The Turf Tavern is a fine old traditional Black Country pub in Wolverhampton Road, Bloxwich, a quiet byway which runs alongside Bloxwich Park between High Street and Sandbank. Set in a row of terraced houses, you might almost miss it from a distance.
The Turf (often known locally as ‘Tinky’s”) hasn’t changed significantly for many years, and is known for its varnished wood, polished brass and unusual period furnishing. The family are descendants of Samuel Wilks (see separate article) the legendary hero of Bloxwich, who lived in a cottage facing the ‘Short Heath’ (the old Village Green, now Bloxwich Park).
According to the 1871 Census, the Turf was then owned by William Bickley, a “carpenter and publican”, and just a few years later the present owner’s great grandfather purchased it in 1879.
The Wilks (later Wilkes) family were long known as locksmiths, and in the early 1900’s there was a working lock factory at the back of the pub employing up to thirty people. The Turf has passed down through generations of the Wilkes family.
In 1904, the owner was Mary Wilkes and Frank Wilkes Senior took the license. A Refusal of Renewal of the licenses was made on the grounds that at “the back of the premises is a lock factory belonging to the owners of the premises where 30 work people are engaged, with free accession from one place to the other which we consider objectionable”. Another similar notice was issued in 1907 to Thomas and Matthew Wilkes.
Beer was brewed at the back of the premises until 1922, the brew-house still stands but the 40 gallon copper boiler has long been removed. There are also stables at the rear and horse sales were once held in the yard.
Frank Wilkes Junior took over in 1924. The survey of 1925 described the owners as Frank and Joseph Wilkes, the licensee Frank Wilkes, and the Turf Tavern itself was described as having a Tap room, two Smoke rooms and an Outdoor. Outside was a coach house, coal house and two pigstyes. The whole property was described as being “clean and in good repair”.
Frank Wilkes Junior ran a soup kitchen from the yard at the rear in 1926 during the General Strike.
The Territorial Band, which used to rehearse in the ante-room of the old Music Hall on the corner of Wolverhampton Road and High Street, later changed its affections to the Turf Tavern. Amongst the many musical organisations in Bloxwich, the band was famous for its performances on Mayors’ Sundays, Carnivals, and other occasions, until it disbanded in 1933. Arrayed in navy blue piped with red, the Llewellyns, Birches, Gees and Applebys were the pride of Bloxwich, though ’tis said, behind the hand, that they always played better after their lips had been moistened by the Turf brew!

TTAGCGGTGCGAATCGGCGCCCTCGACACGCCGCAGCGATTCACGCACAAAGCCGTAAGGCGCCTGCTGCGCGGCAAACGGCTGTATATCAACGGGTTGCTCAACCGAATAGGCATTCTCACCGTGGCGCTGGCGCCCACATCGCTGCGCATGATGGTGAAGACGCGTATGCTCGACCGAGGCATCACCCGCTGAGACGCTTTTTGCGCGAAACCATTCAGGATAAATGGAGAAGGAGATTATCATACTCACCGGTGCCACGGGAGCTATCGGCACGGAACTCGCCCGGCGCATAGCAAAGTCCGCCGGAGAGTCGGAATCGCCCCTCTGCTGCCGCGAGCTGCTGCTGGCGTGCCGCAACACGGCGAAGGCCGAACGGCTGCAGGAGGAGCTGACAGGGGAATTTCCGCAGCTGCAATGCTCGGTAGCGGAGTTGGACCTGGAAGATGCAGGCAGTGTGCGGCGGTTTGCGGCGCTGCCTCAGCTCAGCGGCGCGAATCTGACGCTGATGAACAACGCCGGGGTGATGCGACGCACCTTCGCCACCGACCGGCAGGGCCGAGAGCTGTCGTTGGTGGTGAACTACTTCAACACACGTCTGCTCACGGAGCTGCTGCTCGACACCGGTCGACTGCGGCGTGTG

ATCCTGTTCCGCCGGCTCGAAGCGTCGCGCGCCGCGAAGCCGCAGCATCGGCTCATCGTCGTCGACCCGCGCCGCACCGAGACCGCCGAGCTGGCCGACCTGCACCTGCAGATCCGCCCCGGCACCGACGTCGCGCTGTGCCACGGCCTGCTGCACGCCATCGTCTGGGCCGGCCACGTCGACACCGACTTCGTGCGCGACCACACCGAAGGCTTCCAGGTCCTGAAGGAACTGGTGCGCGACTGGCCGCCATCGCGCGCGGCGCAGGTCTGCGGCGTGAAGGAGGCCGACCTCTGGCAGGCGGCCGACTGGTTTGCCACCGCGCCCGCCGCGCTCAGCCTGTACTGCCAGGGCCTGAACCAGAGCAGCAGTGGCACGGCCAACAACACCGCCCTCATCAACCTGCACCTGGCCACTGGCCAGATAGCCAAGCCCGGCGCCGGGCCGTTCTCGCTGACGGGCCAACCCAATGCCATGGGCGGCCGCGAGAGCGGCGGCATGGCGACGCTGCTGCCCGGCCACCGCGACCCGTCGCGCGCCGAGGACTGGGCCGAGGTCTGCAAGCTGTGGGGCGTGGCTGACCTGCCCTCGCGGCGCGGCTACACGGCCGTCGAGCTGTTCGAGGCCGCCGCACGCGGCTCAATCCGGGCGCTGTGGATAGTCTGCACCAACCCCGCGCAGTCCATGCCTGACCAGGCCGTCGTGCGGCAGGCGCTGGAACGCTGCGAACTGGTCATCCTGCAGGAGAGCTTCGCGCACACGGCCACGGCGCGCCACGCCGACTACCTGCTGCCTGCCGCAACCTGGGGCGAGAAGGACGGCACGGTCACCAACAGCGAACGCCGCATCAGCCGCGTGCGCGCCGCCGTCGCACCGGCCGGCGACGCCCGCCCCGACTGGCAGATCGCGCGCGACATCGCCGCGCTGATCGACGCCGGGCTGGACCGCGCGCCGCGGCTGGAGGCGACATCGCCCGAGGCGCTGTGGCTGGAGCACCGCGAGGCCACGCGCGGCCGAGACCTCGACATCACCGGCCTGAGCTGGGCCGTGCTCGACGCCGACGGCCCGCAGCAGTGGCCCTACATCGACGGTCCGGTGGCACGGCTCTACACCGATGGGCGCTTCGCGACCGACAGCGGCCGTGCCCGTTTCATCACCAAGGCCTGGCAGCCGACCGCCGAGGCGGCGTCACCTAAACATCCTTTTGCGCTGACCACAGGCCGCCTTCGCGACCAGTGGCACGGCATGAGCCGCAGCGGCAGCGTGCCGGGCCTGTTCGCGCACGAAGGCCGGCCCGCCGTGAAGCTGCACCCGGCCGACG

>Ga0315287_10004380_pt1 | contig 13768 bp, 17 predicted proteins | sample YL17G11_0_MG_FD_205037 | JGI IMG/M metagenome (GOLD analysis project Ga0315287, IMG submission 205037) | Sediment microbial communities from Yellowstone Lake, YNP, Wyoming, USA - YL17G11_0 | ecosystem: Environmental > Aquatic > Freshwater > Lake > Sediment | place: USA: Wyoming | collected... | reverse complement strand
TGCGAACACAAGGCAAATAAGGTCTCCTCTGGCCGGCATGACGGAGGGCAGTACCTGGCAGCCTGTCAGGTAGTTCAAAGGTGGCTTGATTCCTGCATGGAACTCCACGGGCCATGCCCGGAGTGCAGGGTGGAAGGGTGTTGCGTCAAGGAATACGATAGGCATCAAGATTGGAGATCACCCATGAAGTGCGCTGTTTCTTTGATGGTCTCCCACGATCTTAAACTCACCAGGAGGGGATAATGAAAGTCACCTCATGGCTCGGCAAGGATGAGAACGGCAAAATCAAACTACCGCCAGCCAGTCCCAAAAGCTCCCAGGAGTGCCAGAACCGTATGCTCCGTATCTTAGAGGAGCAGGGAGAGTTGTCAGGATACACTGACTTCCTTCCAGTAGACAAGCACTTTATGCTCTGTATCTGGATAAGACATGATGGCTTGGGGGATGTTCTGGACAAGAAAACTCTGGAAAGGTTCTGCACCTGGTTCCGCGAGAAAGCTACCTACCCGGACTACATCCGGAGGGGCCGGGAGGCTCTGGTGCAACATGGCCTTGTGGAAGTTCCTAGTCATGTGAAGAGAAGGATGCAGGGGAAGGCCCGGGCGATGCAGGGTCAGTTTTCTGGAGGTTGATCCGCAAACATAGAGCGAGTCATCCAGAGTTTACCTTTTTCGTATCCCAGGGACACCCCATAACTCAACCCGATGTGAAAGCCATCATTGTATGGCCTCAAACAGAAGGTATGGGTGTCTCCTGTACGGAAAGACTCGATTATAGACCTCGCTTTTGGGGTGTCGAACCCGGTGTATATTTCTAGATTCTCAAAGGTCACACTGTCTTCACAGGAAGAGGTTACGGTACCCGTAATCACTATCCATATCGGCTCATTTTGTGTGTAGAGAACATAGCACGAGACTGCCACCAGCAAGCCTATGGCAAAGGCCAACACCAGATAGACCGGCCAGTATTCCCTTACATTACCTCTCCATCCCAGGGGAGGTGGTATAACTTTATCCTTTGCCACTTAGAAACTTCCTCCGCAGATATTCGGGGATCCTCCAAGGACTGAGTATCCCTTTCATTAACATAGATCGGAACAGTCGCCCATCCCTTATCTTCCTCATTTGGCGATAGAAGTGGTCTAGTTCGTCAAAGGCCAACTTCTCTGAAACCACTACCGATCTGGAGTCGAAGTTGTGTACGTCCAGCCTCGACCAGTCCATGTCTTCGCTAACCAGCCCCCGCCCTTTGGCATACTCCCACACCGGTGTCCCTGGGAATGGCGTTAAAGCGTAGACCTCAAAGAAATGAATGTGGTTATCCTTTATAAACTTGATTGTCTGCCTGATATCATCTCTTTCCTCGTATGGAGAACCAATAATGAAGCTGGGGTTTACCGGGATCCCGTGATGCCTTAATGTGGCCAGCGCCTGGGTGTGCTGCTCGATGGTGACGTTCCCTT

I may claim a tenuous connection with the Turf Tavern myself, inasmuch as my mother (aged 7) and her family stayed there for a time during World War II. Little Marlene Minnie Taylor had been living at 15 Clarendon Street, just round the corner from the Turf, with her parents Charles Taylor and Dorothy May Taylor (nee Benton), her aunt Jennie Cotton (nee Emery)and her husband Charles Cotton, their two little girls, and Granny Emery, Jennie’s mother.
One night in 1943, a fire started downstairs, apparently from a coal thrown from the fireplace, and sleeping upstairs the Cotton girls were killed, their mother and grandmother being burned but surviving. The house was burnt out and the Wilkes family helped the survivors by letting them stay at the Turf Tavern after the fire (for how long is not recalled). Their kindness and hospitality has never been forgotten by our family.
Frank Wilkes Junior held the license until he sadly passed away in 1985, reputed to be the oldest licensee in the borough.
In January 2001, Rob Bentley, Branch Secretary of the Walsall Branch of the Campaign for Real Ale (CAMRA), presented their prestigious Pub of the Year Award for 2000 to the Turf Tavern. The award followed the granting of Grade II Listing to the Turf in 1996 for its well-preserved and characterful interior. It has also been included in CAMRA’s National UK Inventory, an important register of unspoilt pubs which retain their original layout and fittings. Unique features include slatted wooden benches in the public bar, with a large diameter heating pipe running beneath, and unusual armrests on the benches in the smoke room.
The pub’s current owner is Doris Hiscott-Wilkes who has maintained the Turf Tavern’s fine traditions and excellent beer to the present day. Her daughter Zena is the manager.
Stuart Williams, April 2007
References: Walsall Pubs A History by John Cockayne, 1984
A Guide to Bloxwich Pubs by S. J. Attwood, 1986
The Story of Bloxwich, E.J. Homeshaw, 1955
Walsall CAMRA website